Ratings of current economic conditions are holding steady, but the number of Americans who think the economy is getting worse has reached its highest level in seven months.
Forty-two percent of Americans in this week’s ABC News/"Money" magazine poll say the economy’s worsening, the most since March and matching the most since March 2003. It was 38 percent last month, and 36 percent in July.
Gasoline prices might be a factor. The average price for a gallon is now $2.04, up 19 cents in the last month to its highest level since May. Rising economic pessimism could indicate Americans are bracing for further increases.
Nevertheless, two weeks before Election Day George W. Bush is in a better position than his father was in the deep economic doldrums of 1992. At that time there was a 46-point gap between economic pessimists and optimists. It’s a much narrower 15 points today.
INDEX -- Pessimism about the future has not dragged down consumer views of current conditions, at least not yet. The ABC/"Money" index stands at -11 on its scale of +100 to -100. Last March, by contrast, when economic pessimism was last at this level, the index was -22.
The ABC/"Money" index is based on Americans’ views of the national economy, their personal finances and the buying climate (optimism or pessimism about the future are measured separately). This week, 37 percent rate the economy positively, three points below the long-term average in weekly polls since late 1985; 41 percent call it a good time to buy things, two points above average; and 56 percent say their own finances are in good shape, one point from its average.
TREND -- The index has had an up-and-down year: It peaked this year at -3 in mid-January; dropped to its worst of this year, -22, in mid-March; bounced back throughout the spring; fell to -20 in mid-June; and then recovered again. It’s unchanged from last week, after a monthlong slide from -7.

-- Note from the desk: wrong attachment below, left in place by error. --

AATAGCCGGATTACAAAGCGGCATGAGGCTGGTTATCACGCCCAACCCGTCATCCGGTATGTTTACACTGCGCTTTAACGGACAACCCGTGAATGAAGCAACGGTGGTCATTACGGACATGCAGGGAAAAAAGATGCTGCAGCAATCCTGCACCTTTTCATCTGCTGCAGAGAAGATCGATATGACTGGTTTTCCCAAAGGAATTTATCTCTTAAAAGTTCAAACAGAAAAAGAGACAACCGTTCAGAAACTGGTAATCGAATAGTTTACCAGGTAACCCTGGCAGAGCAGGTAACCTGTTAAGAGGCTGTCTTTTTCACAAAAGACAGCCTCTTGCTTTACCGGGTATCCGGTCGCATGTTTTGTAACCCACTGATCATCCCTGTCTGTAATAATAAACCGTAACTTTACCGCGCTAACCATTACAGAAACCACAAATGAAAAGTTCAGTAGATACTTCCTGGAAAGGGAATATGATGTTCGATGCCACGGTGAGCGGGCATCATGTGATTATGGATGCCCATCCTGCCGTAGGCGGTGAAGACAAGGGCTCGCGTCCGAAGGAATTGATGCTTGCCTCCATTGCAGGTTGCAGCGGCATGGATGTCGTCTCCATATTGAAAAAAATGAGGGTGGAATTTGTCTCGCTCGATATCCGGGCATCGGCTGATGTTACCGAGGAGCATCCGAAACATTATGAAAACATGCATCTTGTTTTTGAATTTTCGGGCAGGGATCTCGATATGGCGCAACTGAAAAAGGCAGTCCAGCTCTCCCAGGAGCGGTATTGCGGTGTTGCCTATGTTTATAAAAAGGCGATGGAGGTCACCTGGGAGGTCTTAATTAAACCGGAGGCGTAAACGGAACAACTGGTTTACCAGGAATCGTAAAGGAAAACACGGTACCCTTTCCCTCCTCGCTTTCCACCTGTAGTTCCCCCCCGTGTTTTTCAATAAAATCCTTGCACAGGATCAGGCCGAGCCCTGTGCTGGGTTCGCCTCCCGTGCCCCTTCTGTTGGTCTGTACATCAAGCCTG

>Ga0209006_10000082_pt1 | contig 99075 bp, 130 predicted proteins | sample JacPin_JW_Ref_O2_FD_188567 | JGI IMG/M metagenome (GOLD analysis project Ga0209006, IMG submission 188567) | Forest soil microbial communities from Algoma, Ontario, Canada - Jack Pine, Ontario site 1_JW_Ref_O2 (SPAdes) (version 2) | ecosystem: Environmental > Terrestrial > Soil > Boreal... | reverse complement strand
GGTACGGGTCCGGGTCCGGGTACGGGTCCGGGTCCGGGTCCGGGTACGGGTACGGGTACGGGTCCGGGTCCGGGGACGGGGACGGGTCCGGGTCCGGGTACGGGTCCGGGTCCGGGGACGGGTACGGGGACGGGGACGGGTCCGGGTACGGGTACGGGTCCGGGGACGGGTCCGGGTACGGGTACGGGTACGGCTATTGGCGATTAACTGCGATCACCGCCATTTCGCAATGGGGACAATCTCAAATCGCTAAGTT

The index has ranged from a high of +38 in January 2000 to a low of -50 in February 1992. Its worst annual average was -44 in 1992. Last year it averaged -19, much worse than the best yearly average of +29 in 2000. The 2004 average so far is -12.
At this time in 1992, the ABC/Money index stood at -48 -- a whopping 37 points below its current standing.
GROUPS -- As has been the case throughout this election season, confidence varies widely by partisanship. Republicans are the most sanguine, +39, while Democrats are the least, -44. The index among independents, a key swing voter group, is -20.
As usual, confidence is stronger among better-off Americans. The index is +42 among high-income people while -42 among those with the lowest incomes, 0 among college graduates while -45 among high-school dropouts, -4 among whites but -39 among blacks and +3 among men but -24 among women.
Here's a closer look at the three components of the ABC News/"Money" index:
NATIONAL ECONOMY -- Thirty-seven percent of Americans rate the U.S. economy as excellent or good; it was 35 percent last week. The highest was 80 percent on Jan. 16, 2000. The lowest was 7 percent in late 1991 and early 1992.
PERSONAL FINANCES -- Fifty-six percent say their own finances are excellent or good; it was 58 percent last week. The best was 70 percent on Aug. 30, 1998, matched in January 2000. The worst was 42 percent on March 14, 1993.
BUYING CLIMATE -- Forty-one percent say it's an excellent or good time to buy things; 40 percent said so last week. The best was 57 percent on Jan. 16, 2000. The worst was 20 percent in fall 1990.
METHODOLOGY -- The ABC News/"Money" magazine Consumer Comfort Index represents a rolling average based on telephone interviews with a random sample of about 1,000 adults nationwide each month. This week's results are based on 1,000 interviews in the four weeks ending Oct. 17, 2004, and have an error margin of plus or minus three percentage points. The expectations question was asked of 500 respondents Oct. 6-17; that result has a 4.5-point margin of error. Field work was conducted by ICR-International Communications Research of Media, Pa.
The ABC News/"Money" index is derived as follows: The negative response to each index question is subtracted from the positive response to that question. The three resulting numbers are then added and divided by three. The index can range from +100 (everyone positive on all three measures) to -100 (all negative on all three measures). The survey began in December 1985.
See previous analyses in our Poll Vault.